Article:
Peter Jacobsen, a familiar face in the world of golf, ripped the “short-sighted” players who chose the Asia Tour’s Saudi Invitational over the AT&T Pebble Beach Pro-Am this past weekend.
About 20 golfers, including Bryson DeChambeau, Dustin Johnson and Phil Mickelson played in the Saudi Invitational, where they received guaranteed money just for appearing.
“This is the most important tournament on the PGA Tour and I think some of the players are a bit short-sighted when they don’t understand that,” Jacobsen said from Pebble Beach, according to Golfweek.
Jacobsen, 67, retired from professional golf this past week. He won 18 tournaments as a professional and is an analyst for NBC Sports.
“What better place than Pebble Beach to spend time with and thank these corporations for sponsoring this Tour and giving all these players the opportunity to seek fortune and fame,” he said. “I understand getting appearance fee money. I’ve done that myself. But I think this is the one tournament that is extremely important to the success of the PGA Tour and it’s disheartening for me to see so many miss this tournament, so many of the stars, because I think the best players on the PGA Tour should be here and playing with the top people in business, the top people in entertainment and sports. It’s disheartening for me just to see this and I would have loved to have seen the best players in the world playing here this week.”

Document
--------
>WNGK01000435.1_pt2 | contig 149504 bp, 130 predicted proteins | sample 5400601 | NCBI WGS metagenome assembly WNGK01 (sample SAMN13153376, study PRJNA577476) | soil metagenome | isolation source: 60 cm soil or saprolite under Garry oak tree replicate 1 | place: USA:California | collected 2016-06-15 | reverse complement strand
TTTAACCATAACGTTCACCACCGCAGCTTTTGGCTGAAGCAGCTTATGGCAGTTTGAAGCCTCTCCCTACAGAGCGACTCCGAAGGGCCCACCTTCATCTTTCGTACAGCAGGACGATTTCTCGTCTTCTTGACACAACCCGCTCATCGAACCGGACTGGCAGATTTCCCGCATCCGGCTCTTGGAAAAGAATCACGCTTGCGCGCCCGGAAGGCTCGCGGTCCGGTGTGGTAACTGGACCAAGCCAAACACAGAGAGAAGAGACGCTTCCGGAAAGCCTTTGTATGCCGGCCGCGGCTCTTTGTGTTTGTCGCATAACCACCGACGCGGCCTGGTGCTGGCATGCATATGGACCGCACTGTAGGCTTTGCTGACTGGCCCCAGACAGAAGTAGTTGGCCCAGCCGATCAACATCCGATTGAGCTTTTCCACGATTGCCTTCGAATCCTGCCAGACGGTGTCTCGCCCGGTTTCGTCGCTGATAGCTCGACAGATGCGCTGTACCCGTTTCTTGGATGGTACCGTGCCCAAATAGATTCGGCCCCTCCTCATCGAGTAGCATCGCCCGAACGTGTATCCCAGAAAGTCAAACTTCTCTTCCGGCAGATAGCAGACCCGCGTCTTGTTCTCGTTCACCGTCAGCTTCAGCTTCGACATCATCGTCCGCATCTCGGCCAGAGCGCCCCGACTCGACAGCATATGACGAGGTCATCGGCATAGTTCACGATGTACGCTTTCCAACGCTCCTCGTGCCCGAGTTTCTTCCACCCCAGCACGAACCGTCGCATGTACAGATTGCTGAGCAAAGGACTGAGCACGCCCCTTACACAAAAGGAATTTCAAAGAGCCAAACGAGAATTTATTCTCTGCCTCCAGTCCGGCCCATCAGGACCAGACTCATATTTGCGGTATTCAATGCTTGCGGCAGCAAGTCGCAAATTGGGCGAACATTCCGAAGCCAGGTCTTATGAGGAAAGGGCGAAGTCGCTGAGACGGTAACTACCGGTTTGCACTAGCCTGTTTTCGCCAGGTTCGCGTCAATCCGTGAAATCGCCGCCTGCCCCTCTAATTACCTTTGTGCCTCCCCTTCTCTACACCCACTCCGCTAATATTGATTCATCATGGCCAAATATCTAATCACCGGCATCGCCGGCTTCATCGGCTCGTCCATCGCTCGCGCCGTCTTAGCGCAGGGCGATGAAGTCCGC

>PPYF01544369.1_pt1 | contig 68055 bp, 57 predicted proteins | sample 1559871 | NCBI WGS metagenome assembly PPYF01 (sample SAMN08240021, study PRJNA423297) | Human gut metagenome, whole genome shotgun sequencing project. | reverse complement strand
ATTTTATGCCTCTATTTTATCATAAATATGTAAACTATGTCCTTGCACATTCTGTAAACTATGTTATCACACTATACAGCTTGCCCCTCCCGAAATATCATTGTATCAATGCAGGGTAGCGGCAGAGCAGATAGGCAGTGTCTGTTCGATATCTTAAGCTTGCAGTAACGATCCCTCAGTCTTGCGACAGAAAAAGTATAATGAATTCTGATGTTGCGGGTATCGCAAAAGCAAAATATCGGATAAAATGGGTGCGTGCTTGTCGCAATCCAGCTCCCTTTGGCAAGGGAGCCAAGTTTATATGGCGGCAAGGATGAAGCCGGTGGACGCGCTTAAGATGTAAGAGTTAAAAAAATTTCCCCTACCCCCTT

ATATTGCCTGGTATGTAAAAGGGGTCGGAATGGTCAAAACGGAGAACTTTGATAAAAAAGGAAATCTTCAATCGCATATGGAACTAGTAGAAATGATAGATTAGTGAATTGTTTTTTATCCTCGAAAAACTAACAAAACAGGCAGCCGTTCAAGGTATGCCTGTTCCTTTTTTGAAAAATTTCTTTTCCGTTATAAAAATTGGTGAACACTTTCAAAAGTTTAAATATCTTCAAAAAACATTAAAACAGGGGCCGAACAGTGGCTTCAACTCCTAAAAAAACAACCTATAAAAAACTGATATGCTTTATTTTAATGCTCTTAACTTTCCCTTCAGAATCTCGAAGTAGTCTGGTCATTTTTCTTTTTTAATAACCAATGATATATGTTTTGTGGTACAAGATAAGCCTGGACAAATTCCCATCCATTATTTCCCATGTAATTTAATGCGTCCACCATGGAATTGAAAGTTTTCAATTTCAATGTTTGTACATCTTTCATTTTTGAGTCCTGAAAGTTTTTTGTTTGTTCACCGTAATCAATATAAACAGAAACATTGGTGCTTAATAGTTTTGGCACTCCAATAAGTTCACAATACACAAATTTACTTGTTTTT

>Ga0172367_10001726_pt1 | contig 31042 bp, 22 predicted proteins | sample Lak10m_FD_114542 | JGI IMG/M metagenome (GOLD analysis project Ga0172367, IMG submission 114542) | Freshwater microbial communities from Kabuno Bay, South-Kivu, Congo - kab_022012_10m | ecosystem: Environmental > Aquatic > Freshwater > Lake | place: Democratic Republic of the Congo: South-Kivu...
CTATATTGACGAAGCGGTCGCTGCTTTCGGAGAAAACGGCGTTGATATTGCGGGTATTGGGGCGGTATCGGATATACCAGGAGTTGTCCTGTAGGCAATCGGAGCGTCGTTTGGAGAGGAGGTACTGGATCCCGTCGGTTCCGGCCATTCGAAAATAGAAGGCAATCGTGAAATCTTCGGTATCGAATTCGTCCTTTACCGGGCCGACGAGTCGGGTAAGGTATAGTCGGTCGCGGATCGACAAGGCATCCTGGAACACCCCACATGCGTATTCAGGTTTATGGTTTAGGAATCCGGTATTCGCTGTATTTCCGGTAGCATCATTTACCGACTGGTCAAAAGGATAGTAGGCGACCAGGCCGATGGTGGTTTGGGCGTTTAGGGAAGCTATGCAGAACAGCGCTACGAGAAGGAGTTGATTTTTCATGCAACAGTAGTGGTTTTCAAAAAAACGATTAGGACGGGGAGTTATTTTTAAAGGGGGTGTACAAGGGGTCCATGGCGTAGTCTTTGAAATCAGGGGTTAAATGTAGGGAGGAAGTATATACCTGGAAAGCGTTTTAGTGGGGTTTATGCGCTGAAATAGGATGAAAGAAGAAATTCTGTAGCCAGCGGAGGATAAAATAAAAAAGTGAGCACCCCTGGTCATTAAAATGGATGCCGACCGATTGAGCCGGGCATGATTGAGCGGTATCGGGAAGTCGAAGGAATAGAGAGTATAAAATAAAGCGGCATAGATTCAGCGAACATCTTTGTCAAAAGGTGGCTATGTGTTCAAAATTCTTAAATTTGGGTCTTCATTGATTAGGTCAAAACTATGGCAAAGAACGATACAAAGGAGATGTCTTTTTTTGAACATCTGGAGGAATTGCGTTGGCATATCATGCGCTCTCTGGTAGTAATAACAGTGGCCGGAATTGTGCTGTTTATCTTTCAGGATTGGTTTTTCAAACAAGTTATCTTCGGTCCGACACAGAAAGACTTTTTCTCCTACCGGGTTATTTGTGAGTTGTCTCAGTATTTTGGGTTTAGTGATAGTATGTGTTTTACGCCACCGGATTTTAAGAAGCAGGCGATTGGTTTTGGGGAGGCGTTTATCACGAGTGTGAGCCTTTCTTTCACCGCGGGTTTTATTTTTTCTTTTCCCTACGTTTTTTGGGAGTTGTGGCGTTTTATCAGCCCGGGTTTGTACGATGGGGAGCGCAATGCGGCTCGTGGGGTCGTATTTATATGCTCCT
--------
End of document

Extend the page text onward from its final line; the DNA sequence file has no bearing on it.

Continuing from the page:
A subtext of all this is that the Saudis are backing a PGA Tour rival, called the Super Golf League, headed by Greg Norman. They have been aggressive in courting PGA stars, reportedly offering DeChambeau a whopping $135 million to join the upstart tour. Ian Poulter, a 46-year-old golfer on the back-nine of his career was reportedly offered nearly $30 million to join.
Phil Mickelson called the PGA Tour “obnoxiously greedy” last week and said he was weighing the option of joining the Super Golf League.
“The players have gotten to where the only people they listen to are the agents. That’s a real bad direction for the game of golf to go,” Jacobsen said. “I hope someday that somebody realizes how important this event is to the past, present and future of the PGA Tour.”